Adath Shalom Scholar-In-Residence Events 2017-2018

Sept 9, 2017 Shabbaton:

Dvar Torah: 
Parsha Ki Tavo retierates a key concept of the book of Deuteronomy, the Torah as a whole, and later Judaism: Israel’s chosenness.  In Deut 26:18-19 the people are reminded that they are to be a “treasured possession” to their God.  I will discuss various meanings and interpretations of this idea of chosenness in the Bible, and in the history of Judaism.
If I had to pick the one biblical book that is the most significant for the history of Judaism, it would be Dvarim (Deuteronomy).  Through the lens provided by the concept of covenant, this book looks back at the history of Israel from Abraham to Moses, and then forward to the rise and fall of Israel and Judah, serving as a crux between the first four and the next four books of the Tanakh.  In bringing together history, law, and covenant in the way that it does, Deuteronomy establishes the concept of Torah.  In aiming to represent an embodiment of Israel’s religious tradition superior to that of prophet, priest, or king, Deuteronomy creates the notion of a canon of sacred legislative tradition.  The book aims to provide both the framework for a national constitution of Israel and a summary of every citizen’s rights and duties, as well as to exhort the proper feelings and attitudes toward God and fellow citizens; it strongly endeavours to bring all of life—its private, social, and more openly religious aspects—under an awareness of obligation and duty toward God. In so doing, Deuteronomy takes the first major step toward promoting Judaism as a religion of a book.  We will look at the content and themes of Deuteronomy against a reconstruction of the circumstances in which it was written.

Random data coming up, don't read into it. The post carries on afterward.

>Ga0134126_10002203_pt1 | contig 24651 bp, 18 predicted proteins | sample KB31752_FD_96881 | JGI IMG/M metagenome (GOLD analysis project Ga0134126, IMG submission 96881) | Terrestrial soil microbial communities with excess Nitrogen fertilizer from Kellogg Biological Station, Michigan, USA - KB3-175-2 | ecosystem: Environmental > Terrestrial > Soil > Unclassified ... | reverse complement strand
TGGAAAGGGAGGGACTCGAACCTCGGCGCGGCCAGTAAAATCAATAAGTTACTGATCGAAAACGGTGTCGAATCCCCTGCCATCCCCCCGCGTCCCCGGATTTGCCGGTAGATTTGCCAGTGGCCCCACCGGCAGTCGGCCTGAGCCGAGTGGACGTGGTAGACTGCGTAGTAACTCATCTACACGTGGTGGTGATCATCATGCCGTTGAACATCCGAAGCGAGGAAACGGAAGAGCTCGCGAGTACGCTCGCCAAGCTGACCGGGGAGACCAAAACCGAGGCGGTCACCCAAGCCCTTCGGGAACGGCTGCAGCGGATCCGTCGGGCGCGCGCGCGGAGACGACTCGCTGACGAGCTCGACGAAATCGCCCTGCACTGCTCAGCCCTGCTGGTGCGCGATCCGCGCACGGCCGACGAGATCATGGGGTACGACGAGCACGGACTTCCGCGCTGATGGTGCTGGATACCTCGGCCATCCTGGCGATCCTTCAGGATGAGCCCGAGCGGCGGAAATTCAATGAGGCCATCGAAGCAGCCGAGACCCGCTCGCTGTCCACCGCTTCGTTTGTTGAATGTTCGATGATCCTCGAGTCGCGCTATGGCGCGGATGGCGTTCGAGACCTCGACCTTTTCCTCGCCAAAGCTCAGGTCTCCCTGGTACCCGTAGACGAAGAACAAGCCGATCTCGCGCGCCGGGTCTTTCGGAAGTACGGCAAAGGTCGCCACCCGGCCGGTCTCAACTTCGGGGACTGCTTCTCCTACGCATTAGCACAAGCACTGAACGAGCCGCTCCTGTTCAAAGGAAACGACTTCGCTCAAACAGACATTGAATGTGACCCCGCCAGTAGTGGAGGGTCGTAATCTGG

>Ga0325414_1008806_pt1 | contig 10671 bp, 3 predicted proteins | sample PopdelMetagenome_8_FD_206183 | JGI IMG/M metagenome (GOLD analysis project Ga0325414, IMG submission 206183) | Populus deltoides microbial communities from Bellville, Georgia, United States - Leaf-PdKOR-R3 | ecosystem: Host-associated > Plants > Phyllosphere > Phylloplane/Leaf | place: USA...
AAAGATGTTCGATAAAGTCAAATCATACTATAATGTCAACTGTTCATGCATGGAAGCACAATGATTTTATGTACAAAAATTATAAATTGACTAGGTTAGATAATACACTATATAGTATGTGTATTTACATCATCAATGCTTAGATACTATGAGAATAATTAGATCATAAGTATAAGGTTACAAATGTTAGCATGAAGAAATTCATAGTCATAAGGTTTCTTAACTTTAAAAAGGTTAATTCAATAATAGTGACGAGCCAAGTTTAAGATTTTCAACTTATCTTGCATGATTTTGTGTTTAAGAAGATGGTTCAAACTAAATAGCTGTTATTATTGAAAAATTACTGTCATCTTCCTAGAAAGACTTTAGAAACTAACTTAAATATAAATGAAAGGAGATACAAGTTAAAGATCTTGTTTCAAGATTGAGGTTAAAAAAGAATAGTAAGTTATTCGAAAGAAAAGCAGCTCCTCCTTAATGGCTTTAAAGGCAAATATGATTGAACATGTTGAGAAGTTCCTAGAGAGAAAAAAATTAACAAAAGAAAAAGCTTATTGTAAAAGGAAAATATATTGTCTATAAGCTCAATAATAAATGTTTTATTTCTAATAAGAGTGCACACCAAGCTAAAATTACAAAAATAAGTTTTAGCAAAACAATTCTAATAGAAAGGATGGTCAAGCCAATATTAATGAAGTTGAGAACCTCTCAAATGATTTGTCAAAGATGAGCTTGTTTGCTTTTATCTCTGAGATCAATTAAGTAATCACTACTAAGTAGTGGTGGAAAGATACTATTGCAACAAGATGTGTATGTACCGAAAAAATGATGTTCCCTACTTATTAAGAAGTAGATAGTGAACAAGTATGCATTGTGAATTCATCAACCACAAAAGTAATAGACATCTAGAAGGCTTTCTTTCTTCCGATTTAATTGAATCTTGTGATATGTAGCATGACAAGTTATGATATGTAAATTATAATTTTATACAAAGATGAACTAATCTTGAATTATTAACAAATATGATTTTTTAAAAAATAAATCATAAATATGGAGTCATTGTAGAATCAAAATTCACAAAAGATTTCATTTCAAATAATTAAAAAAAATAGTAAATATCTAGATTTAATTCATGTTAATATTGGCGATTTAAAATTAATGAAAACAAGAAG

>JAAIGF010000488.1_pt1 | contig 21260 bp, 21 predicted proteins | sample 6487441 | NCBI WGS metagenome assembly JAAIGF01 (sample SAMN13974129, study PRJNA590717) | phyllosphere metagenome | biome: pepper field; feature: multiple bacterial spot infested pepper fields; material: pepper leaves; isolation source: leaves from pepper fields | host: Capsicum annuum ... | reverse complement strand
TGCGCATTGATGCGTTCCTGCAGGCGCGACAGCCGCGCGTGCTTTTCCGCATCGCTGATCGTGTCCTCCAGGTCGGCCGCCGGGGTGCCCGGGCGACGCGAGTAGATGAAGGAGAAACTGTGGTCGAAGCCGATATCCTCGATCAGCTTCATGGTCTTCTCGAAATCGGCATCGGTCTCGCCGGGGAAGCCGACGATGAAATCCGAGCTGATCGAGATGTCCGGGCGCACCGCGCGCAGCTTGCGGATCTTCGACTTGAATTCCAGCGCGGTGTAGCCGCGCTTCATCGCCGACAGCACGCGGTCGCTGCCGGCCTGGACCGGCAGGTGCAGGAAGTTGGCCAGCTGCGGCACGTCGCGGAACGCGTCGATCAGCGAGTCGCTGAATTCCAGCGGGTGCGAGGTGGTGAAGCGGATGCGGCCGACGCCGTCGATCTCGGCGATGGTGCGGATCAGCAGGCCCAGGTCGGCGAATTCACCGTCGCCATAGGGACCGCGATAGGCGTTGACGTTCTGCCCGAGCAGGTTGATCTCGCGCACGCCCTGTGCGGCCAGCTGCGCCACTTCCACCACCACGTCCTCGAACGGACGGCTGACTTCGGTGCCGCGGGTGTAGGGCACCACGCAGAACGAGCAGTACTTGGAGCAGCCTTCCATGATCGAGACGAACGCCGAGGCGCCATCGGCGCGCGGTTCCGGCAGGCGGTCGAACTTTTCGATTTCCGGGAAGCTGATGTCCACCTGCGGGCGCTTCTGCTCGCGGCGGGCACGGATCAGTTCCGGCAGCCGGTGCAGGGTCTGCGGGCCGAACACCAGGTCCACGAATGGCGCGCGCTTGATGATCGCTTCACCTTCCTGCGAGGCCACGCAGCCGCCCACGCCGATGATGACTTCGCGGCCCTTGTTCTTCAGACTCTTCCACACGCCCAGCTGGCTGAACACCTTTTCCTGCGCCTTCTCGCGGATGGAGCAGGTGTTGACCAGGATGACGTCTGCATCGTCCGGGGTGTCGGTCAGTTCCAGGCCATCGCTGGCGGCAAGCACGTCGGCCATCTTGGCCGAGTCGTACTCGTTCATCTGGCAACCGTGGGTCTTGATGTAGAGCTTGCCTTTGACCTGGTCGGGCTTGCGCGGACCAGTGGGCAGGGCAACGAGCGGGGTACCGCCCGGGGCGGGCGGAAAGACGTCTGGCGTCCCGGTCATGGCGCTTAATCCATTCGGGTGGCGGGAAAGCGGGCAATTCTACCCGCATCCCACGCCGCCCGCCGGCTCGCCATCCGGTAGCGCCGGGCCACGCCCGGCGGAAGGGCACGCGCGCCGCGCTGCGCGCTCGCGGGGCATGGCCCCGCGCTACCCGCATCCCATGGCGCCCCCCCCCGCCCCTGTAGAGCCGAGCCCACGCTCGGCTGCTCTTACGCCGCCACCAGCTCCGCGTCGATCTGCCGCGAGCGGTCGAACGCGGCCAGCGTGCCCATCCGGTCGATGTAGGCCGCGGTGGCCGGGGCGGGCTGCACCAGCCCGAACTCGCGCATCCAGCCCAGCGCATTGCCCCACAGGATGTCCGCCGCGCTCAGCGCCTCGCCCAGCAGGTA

March 3, 2018 Shabbaton:

Parashat Ki Tisa tells the story of the Israelites’ creation of a golden calf in the wilderness while awaiting Moses’ return from atop the mountain.  Although at first glance it seems that Aaron has helped the people to break the first two commandments of the ten just received, biblical scholars perceive a more complicated back story.  The D’var Torah will tease out this backstory to show the ways in which political polemic intertwines with religious rhetoric in the Golden Calf narrative.  With this in mind, after lunch we’ll delve into an exploration of the Ten Commandments and what each may have meant in the context of the religion and politics of ancient Israel – as opposed to the ways in which they are commonly understood (in religion and politics) today.

June 16, 2018 Shabbaton:

Parshat Korah provides an interesting and difficult narrative on leadership and its challenge(r)s.  The d’var Torah will discuss both the literary difficulty of the narrative as well as the content; a somewhat disturbing tale of what can happen to those who challenge Moses’ authority over Israel.  Questions of politics and power in ancient Israel thematically link Korah with the Haftarah, which is an excerpt from the book of Samuel.  The lecture after lunch will discuss this portion of Samuel and the questions and tension in the Haftarah around the institution of kingship in ancient Israel.